Windows 11 KB5030219 update

Windows 11 KB5030219 is available for download via Windows Update with several important bug fixes. Microsoft has also published direct download links for Windows 11 KB5030219 offline installers. These offline installers are offered in .msi format, and we recommend downloading the .msi update package if Windows Update fails.

KB5030219 for Windows 11 is a mandatory security update. Mandatory security update differs from other updates, like out-of-the-band or optional updates. That’s because a security update will download and install automatically in the coming days whether or not you check for an update.

September 2023 Patch Tuesday update (Windows 11 Build 22621.2134) has several improvements, but one noteworthy change is a new hover effect when you move the cursor above the search box. The search panel automatically shows up when you hover over the search box, and this feature is called the “hover effect”.

To install the September 12 Patch Tuesday update on Windows 11, use these steps:

  1. Open Settings via the Start menu or use the search box.
  2. Go to ‘Windows Update‘.
  3. On the Windows Update page, click ‘Check for updates‘.
  4. Your Windows Update will start checking for updates.
  5. Once done, click ‘Download and install‘ if asked or if the update is not downloaded automatically.
  6. Click Restart now.

You’ll see the following update package when you check for updates in the Settings:

2023-09 Cumulative Update for Windows 11 Version 22H2 for x64-based Systems (KB5030219)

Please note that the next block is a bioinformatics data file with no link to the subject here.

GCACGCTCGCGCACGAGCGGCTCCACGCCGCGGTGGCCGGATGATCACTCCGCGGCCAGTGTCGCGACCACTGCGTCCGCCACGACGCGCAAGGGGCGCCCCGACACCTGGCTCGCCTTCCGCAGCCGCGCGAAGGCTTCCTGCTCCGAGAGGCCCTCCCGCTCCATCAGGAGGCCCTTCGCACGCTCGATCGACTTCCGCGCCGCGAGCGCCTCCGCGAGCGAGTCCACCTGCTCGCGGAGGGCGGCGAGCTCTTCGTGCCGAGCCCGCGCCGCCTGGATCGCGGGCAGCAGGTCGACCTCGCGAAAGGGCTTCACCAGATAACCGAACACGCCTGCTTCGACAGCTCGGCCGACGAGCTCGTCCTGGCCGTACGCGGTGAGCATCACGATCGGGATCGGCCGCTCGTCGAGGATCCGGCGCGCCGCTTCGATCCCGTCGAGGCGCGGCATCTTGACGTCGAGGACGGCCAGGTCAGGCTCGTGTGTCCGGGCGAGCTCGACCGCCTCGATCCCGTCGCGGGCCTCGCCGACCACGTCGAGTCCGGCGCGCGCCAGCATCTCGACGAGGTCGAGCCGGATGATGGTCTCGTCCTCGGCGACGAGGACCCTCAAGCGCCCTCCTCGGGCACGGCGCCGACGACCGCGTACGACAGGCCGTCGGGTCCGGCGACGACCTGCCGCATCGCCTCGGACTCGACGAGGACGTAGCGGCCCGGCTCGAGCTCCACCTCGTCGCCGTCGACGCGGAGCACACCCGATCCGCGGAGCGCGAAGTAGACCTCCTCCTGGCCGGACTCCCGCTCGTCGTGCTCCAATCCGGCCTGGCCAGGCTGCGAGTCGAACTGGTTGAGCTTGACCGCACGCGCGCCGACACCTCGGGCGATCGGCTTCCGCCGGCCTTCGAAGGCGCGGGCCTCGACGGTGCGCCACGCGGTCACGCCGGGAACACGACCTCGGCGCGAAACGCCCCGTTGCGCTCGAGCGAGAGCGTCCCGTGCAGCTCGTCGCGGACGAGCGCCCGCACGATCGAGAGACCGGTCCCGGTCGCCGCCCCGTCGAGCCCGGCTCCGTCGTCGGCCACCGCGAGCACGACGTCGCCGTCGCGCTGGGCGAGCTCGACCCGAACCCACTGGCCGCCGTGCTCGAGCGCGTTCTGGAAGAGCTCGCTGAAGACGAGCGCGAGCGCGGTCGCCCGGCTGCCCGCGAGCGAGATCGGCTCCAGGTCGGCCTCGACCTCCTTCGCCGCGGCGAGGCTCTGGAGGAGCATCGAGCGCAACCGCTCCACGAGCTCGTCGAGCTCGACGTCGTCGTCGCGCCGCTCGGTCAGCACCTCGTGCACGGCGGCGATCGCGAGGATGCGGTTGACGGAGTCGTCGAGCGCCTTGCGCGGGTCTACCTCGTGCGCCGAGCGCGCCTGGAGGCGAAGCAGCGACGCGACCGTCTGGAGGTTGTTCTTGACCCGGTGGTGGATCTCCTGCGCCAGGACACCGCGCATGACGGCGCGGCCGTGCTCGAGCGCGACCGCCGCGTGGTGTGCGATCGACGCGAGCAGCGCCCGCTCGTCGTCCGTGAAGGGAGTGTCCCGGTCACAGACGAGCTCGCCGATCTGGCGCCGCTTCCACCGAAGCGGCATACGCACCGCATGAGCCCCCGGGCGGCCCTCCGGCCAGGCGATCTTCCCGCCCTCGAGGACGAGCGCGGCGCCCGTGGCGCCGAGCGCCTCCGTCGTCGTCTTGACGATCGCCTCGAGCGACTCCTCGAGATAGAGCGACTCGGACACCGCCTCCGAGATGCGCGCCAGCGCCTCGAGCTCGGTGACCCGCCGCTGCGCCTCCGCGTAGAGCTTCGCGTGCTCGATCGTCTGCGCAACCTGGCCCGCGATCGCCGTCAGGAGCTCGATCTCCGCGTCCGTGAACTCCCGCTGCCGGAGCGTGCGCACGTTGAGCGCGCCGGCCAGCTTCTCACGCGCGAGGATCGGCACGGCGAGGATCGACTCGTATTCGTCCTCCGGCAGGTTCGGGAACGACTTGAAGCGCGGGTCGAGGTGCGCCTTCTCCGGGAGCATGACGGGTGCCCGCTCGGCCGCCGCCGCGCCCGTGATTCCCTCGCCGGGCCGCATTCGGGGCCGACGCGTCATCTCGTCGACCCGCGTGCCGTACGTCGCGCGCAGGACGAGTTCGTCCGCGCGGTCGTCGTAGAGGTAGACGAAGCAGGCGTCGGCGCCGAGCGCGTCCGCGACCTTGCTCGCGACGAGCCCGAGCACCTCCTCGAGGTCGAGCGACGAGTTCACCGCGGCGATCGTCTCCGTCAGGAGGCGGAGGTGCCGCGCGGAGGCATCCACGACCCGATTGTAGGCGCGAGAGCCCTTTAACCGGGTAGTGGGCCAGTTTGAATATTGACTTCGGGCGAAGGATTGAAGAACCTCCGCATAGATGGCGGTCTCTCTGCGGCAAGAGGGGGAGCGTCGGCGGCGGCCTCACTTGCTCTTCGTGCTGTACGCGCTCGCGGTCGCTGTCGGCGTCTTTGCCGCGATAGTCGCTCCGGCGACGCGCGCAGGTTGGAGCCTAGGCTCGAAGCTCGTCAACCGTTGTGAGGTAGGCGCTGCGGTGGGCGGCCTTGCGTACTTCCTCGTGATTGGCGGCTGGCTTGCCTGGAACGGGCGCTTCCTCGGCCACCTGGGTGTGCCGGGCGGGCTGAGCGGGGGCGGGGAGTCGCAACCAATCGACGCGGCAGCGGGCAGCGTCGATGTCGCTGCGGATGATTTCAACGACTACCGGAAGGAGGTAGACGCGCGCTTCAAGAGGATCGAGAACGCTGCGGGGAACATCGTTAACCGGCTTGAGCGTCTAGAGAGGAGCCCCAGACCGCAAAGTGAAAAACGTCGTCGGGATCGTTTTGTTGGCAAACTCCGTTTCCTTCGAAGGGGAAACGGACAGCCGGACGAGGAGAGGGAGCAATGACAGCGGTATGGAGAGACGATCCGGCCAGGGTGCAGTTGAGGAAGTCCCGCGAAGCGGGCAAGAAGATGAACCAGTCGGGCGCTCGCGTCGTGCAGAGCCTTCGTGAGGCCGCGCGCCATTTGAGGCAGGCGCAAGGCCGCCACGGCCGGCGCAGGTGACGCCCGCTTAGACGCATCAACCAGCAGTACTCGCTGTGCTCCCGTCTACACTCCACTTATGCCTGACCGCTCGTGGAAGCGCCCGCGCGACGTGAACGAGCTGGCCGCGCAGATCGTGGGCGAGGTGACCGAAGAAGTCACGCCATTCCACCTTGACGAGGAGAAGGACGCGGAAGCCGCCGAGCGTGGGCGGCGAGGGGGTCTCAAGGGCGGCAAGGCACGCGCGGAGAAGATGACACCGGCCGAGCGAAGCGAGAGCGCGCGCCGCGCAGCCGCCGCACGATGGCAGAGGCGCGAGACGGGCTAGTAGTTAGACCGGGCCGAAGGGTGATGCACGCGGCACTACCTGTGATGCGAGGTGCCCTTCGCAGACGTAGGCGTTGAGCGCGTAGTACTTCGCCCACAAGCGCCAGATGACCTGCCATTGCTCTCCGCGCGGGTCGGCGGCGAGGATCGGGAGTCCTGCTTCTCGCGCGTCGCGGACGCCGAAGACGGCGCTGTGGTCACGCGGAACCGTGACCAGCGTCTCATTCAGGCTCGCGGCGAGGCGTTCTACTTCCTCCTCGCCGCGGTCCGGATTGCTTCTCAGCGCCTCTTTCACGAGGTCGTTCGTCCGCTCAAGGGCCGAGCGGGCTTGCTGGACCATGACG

Download Links for Windows 11 KB5030219

Windows 11 KB5030219 Direct Download Links: 64-bit.

Windows 11 KB5030219 changelog

As mentioned, today’s Windows 11 update improves the search bar’s flyout behaviour.

You can simply move the cursor over it to enable a search flyout box. You can change the behaviour by right-clicking the taskbar, navigating to settings, and tweaking the search box experience.

Diving deeper into the update, users in Israel will be pleased to find support for daylight-saving time changes. Furthermore, the update pats up a pesky issue where the Search app turned defiant, refusing to launch after the search icon was selected, especially after the device slumbered.

The Search app’s reliability has also been boosted, eliminating certain glitches.

Previous issues arising from the TAB key have been addressed, which added extra steps to peruse through search results.

Similarly, those who rely on the Narrator tool will find its improved accuracy in identifying the search box on the taskbar, along with better highlighting within the search box, a welcome change.

And for those using devices like the Microsoft Surface Pro and Surface Book, the search box, which is used to shrink in tablet mode, will retain its optimal size.

Further enhancements in this update include a raft of fresh app default functionalities. The unveiling of a new policy dubbed “Enable optional updates” will surely pique the interest of administrators.

Additionally, Microsoft has ironed out a kink where the Group Policy Service became impatient, not waiting 30 seconds for the network to come alive, which played havoc with policy processing.

The update is also packed with solutions for a myriad of technical hiccups. From addressing rendering issues with WS_EX_LAYERED windows and problems with print jobs directed to a virtual print queue, mending the high CPU usage tied to the “fBlockNonDomain” policy, and ensuring the system stays robust after disk partition alterations.

To round off, the update brings improvements to devices grappled with Remote Desktop session hitches, mysterious disappearing acts of Start menu icons after the initial sign-in, and unexpected behaviour in settings sync.

About The Author

Mayank Parmar

Mayank Parmar is an entrepreneur who founded Windows Latest. He is the Editor-in-Chief and has written on various topics in his seven years of career, but he is mostly known for his well-researched work on Microsoft's Windows. His articles and research works have been referred to by CNN, Business Insiders, Forbes, Fortune, CBS Interactive, Microsoft and many others over the years.